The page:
40

I have a column "Name" that must be unqiue. No foreign key or anything like that.

EF 6.1 finally supports creating such indexes via Annotations. That has been discussed already on SO. But it seems it can only be done via annotations in the classes. How do I do that using only the Fluent API?

Something like this:

public class PersonConfiguration : EntityTypeConfiguration<Person>
{
    public PersonConfiguration()
    {
        HasKey(p => p.Id);
        Property(p => p.Id).HasDatabaseGeneratedOption(DatabaseGeneratedOption.Identity);

        //not possible?
        Index(p => p.Name).IsUnique();  //???
    }
}
63

NOTE: Relevant to EF 6

You can use IndexAttribute as mentioned but with Fluent API instead of DataAnnotations which will do the trick:

modelBuilder 
    .Entity<Person>() 
    .Property(t => t.Name) 
    .HasColumnAnnotation( 
        "Index",  
        new IndexAnnotation(new IndexAttribute("IX_Name") { IsUnique = true }));

Unfortunately there is no other way to create unique indexes using Fluent API. There is an open issue regarding this feature: Unique Constraints (Unique Indexes)


UPDATE: Entity Framework Core

In the latest EF Core release you can rely on Fluent API to specify indexes without additional tricks.
HasIndex allows to define it:

modelBuilder 
    .Entity<Person>()
    .HasIndex(x => x.Name);

Hence it returs IndexBuilder object you can use it for further index configurations (i.e uniqueness):

modelBuilder 
    .Entity<Person>()
    .HasIndex(x => x.Name)
    .IsUnique();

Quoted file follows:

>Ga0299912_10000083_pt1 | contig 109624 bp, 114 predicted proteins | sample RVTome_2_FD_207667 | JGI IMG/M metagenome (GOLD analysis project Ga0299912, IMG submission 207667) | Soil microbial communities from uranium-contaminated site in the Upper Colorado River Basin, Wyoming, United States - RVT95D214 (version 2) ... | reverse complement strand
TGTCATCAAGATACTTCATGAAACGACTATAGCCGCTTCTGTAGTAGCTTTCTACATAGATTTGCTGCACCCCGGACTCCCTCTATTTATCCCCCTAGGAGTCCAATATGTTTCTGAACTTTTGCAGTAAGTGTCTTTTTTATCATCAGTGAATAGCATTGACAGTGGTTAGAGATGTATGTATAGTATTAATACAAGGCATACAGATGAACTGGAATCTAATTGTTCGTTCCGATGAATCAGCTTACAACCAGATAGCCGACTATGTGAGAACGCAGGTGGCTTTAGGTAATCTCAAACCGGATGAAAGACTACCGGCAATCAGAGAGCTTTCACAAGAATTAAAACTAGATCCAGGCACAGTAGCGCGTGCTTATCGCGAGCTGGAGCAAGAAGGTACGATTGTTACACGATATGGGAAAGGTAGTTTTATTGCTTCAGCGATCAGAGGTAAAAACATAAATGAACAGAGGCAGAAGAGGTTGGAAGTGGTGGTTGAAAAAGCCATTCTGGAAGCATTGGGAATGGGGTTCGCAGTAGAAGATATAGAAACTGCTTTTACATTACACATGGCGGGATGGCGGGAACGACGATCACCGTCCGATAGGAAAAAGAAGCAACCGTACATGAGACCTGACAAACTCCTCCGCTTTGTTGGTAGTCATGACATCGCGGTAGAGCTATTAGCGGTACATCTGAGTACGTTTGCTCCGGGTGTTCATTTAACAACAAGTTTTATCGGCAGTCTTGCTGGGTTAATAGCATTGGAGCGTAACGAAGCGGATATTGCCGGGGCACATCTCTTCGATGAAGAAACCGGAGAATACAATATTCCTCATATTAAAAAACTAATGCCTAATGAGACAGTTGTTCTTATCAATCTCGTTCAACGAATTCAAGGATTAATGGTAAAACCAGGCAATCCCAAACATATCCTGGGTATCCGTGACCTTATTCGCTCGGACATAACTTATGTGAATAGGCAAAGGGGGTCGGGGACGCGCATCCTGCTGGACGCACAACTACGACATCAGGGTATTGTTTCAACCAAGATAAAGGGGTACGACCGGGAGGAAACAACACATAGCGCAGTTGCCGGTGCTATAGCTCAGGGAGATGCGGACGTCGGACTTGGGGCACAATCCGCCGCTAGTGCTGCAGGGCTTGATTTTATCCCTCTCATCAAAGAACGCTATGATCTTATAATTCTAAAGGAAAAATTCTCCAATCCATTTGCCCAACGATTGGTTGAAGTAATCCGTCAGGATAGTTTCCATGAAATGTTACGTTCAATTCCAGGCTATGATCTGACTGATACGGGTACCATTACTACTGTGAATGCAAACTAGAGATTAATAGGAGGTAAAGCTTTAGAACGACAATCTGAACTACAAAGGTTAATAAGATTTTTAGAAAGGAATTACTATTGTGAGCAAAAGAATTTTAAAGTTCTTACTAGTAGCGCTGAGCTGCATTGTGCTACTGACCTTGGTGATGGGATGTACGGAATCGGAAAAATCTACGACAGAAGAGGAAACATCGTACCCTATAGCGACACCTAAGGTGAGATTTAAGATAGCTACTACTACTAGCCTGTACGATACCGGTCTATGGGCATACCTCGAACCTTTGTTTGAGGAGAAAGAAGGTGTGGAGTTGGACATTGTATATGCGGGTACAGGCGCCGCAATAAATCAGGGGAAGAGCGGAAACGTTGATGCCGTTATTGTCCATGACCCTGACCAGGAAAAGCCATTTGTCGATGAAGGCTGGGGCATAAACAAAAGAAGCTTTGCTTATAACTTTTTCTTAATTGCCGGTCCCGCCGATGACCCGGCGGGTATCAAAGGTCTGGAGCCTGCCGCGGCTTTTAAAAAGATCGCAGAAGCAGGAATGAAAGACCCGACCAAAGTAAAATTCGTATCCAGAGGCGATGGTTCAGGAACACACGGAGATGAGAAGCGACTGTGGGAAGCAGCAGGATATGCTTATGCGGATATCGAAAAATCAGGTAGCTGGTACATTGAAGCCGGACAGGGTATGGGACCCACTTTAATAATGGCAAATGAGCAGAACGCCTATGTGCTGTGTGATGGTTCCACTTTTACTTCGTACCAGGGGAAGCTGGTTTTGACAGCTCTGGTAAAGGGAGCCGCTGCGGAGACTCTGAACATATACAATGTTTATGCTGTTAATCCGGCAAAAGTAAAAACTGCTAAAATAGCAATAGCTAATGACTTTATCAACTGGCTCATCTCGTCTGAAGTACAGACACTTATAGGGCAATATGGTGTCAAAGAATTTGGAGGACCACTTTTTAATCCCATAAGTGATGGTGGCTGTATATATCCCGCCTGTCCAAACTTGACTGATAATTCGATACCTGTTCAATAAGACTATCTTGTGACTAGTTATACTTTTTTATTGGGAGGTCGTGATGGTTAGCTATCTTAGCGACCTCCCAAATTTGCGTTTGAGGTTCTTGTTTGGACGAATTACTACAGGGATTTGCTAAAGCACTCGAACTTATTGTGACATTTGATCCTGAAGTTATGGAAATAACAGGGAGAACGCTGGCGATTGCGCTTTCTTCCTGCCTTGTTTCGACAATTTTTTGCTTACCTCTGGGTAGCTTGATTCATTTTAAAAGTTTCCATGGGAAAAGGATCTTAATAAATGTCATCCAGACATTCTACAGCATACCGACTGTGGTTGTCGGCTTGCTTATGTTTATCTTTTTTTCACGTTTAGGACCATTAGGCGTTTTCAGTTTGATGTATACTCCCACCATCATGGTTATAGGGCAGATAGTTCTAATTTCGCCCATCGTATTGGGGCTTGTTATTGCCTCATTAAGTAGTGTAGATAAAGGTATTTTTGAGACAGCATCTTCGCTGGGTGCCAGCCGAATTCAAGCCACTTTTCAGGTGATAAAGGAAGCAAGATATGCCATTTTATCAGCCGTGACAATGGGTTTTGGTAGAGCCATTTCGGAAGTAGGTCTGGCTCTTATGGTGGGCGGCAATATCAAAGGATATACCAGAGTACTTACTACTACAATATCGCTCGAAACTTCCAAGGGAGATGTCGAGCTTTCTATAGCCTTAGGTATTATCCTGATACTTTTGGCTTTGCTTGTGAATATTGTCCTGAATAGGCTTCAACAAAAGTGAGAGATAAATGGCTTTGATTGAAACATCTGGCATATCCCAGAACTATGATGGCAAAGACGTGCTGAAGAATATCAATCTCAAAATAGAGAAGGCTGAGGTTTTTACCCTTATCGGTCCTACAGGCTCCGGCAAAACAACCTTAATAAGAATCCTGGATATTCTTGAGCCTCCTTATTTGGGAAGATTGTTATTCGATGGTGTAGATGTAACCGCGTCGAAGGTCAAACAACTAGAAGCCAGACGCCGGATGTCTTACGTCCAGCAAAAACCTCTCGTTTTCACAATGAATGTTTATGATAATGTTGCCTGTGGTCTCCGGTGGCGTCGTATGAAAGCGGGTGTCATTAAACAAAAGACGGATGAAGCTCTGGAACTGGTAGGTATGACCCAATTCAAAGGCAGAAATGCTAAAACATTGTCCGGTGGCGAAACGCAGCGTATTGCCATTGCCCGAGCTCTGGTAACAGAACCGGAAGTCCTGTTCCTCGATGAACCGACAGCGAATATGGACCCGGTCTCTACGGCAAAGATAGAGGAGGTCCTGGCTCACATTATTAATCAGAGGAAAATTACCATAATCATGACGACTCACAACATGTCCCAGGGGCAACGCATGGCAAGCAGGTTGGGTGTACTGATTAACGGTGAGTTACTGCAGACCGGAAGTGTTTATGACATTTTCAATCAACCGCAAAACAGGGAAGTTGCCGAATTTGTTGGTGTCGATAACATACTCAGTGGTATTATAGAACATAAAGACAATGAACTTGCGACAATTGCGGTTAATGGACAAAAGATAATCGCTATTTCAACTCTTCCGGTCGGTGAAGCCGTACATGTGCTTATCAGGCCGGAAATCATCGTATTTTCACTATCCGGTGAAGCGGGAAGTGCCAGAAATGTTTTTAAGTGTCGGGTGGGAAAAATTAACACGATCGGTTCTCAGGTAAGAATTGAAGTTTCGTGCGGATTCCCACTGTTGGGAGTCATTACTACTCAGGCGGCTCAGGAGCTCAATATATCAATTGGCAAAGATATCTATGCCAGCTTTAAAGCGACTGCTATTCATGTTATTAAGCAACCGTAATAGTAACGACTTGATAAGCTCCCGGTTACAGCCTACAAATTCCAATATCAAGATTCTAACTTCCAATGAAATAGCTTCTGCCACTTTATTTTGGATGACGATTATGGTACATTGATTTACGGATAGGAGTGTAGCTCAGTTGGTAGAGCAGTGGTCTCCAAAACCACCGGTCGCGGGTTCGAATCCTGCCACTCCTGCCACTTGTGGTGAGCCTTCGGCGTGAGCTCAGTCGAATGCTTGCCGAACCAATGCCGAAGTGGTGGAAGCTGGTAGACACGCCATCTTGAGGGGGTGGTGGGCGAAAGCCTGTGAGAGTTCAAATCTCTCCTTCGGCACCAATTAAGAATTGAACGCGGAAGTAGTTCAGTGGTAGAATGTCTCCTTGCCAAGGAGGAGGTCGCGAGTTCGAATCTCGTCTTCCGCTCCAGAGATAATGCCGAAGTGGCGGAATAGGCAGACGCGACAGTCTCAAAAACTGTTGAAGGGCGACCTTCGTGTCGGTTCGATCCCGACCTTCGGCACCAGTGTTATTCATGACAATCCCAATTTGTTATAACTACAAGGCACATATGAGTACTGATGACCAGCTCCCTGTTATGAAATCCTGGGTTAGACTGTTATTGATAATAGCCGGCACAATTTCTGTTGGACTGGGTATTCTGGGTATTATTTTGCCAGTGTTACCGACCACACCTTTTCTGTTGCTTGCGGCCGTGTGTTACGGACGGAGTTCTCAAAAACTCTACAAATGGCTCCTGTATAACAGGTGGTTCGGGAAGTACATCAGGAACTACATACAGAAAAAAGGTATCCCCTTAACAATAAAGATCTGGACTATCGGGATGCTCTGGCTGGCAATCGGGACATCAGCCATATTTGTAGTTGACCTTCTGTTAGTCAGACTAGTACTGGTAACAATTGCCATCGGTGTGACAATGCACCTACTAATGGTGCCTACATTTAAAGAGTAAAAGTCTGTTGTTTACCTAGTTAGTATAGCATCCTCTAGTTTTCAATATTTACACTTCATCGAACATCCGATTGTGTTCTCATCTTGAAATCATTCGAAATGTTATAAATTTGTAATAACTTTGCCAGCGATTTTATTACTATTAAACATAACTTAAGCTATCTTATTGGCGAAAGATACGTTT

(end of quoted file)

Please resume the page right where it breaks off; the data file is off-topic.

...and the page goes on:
1
  • This is what I was looking for. Not as simple as hoped but it works. Thanks. – John May 27 '14 at 16:03
36

Based on Anatolii's answer, here is an extension method for setting unique indexes more fluently:

public static class MappingExtensions
{
    public static PrimitivePropertyConfiguration IsUnique(this PrimitivePropertyConfiguration configuration)
    {
        return configuration.HasColumnAnnotation("Index", new IndexAnnotation(new IndexAttribute { IsUnique = true }));
    }
}

Usage:

modelBuilder 
    .Entity<Person>() 
    .Property(t => t.Name)
    .IsUnique();

Will generate migration such as:

public partial class Add_unique_index : DbMigration
{
    public override void Up()
    {
        CreateIndex("dbo.Person", "Name", unique: true);
    }

    public override void Down()
    {
        DropIndex("dbo.Person", new[] { "Name" });
    }
}
2
  • Is it possible to maintain the fluent chain, or does IsUnique() have to be last? Also, for use in custom conventions, your same approach can be used with the type ConventionPrimitivePropertyConfiguration rather than PrimitivePropertyConfiguration. – osoviejo May 22 '15 at 2:19
  • The fluent chain can be maintained with StringPropertyConfiguration. – osoviejo May 22 '15 at 2:33
29

This answer contains only additional information as there are already great answers.

If you want to have multiple unique fields in your index, you can achieve it by adding the Order property. You must also make sure that you use the same index name in all your properties (see uniqueIndex below).

string uniqueIndex = "UN_TableName";

this.Property(t => t.PropertyOne)
    .HasColumnAnnotation(
        IndexAnnotation.AnnotationName,
        new IndexAnnotation(
            new IndexAttribute(uniqueIndex)